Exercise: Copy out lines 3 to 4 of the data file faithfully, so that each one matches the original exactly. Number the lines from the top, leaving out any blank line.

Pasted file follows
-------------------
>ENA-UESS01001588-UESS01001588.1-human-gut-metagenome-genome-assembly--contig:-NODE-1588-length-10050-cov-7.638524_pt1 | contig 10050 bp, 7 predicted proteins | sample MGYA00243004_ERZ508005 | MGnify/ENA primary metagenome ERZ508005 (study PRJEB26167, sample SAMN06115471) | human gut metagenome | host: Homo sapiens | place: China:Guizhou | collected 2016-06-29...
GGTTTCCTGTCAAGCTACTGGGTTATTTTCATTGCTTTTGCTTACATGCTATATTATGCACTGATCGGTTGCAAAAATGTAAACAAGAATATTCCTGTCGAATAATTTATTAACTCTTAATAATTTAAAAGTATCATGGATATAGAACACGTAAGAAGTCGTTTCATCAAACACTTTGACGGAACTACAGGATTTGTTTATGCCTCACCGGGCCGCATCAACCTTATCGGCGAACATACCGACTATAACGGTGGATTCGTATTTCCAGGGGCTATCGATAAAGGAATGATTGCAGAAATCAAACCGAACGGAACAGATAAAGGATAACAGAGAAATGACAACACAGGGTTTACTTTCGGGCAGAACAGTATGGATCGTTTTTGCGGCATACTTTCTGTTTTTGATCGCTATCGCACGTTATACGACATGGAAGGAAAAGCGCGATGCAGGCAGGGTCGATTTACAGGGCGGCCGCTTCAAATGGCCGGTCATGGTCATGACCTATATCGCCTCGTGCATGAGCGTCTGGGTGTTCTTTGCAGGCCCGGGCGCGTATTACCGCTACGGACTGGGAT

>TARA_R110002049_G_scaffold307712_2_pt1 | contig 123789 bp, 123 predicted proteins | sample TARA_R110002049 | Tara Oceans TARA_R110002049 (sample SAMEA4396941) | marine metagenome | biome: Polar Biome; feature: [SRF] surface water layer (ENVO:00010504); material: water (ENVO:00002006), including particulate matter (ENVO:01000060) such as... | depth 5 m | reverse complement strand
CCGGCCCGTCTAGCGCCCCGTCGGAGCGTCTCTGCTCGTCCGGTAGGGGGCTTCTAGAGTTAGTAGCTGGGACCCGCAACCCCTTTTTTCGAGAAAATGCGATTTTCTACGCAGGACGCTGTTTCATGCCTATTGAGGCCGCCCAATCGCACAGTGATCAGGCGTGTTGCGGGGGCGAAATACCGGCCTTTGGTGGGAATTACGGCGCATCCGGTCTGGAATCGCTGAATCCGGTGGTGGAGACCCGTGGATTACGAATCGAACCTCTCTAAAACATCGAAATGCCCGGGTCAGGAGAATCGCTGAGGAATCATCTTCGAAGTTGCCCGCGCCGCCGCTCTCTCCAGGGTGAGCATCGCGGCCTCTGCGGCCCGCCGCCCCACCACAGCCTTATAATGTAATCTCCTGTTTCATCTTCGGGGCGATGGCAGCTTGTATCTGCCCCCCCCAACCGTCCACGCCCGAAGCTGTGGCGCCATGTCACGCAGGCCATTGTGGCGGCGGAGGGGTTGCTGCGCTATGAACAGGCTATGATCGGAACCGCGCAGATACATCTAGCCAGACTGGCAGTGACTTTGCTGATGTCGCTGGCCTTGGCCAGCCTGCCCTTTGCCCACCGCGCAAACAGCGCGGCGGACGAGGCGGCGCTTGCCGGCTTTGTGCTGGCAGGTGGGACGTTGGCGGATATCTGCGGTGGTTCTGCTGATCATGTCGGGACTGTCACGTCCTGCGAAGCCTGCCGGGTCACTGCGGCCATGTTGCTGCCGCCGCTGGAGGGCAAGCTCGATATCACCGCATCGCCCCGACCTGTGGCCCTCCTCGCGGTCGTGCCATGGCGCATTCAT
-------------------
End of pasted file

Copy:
>TARA_R110002049_G_scaffold307712_2_pt1 | contig 123789 bp, 123 predicted proteins | sample TARA_R110002049 | Tara Oceans TARA_R110002049 (sample SAMEA4396941) | marine metagenome | biome: Polar Biome; feature: [SRF] surface water layer (ENVO:00010504); material: water (ENVO:00002006), including particulate matter (ENVO:01000060) such as... | depth 5 m | reverse complement strand
CCGGCCCGTCTAGCGCCCCGTCGGAGCGTCTCTGCTCGTCCGGTAGGGGGCTTCTAGAGTTAGTAGCTGGGACCCGCAACCCCTTTTTTCGAGAAAATGCGATTTTCTACGCAGGACGCTGTTTCATGCCTATTGAGGCCGCCCAATCGCACAGTGATCAGGCGTGTTGCGGGGGCGAAATACCGGCCTTTGGTGGGAATTACGGCGCATCCGGTCTGGAATCGCTGAATCCGGTGGTGGAGACCCGTGGATTACGAATCGAACCTCTCTAAAACATCGAAATGCCCGGGTCAGGAGAATCGCTGAGGAATCATCTTCGAAGTTGCCCGCGCCGCCGCTCTCTCCAGGGTGAGCATCGCGGCCTCTGCGGCCCGCCGCCCCACCACAGCCTTATAATGTAATCTCCTGTTTCATCTTCGGGGCGATGGCAGCTTGTATCTGCCCCCCCCAACCGTCCACGCCCGAAGCTGTGGCGCCATGTCACGCAGGCCATTGTGGCGGCGGAGGGGTTGCTGCGCTATGAACAGGCTATGATCGGAACCGCGCAGATACATCTAGCCAGACTGGCAGTGACTTTGCTGATGTCGCTGGCCTTGGCCAGCCTGCCCTTTGCCCACCGCGCAAACAGCGCGGCGGACGAGGCGGCGCTTGCCGGCTTTGTGCTGGCAGGTGGGACGTTGGCGGATATCTGCGGTGGTTCTGCTGATCATGTCGGGACTGTCACGTCCTGCGAAGCCTGCCGGGTCACTGCGGCCATGTTGCTGCCGCCGCTGGAGGGCAAGCTCGATATCACCGCATCGCCCCGACCTGTGGCCCTCCTCGCGGTCGTGCCATGGCGCATTCAT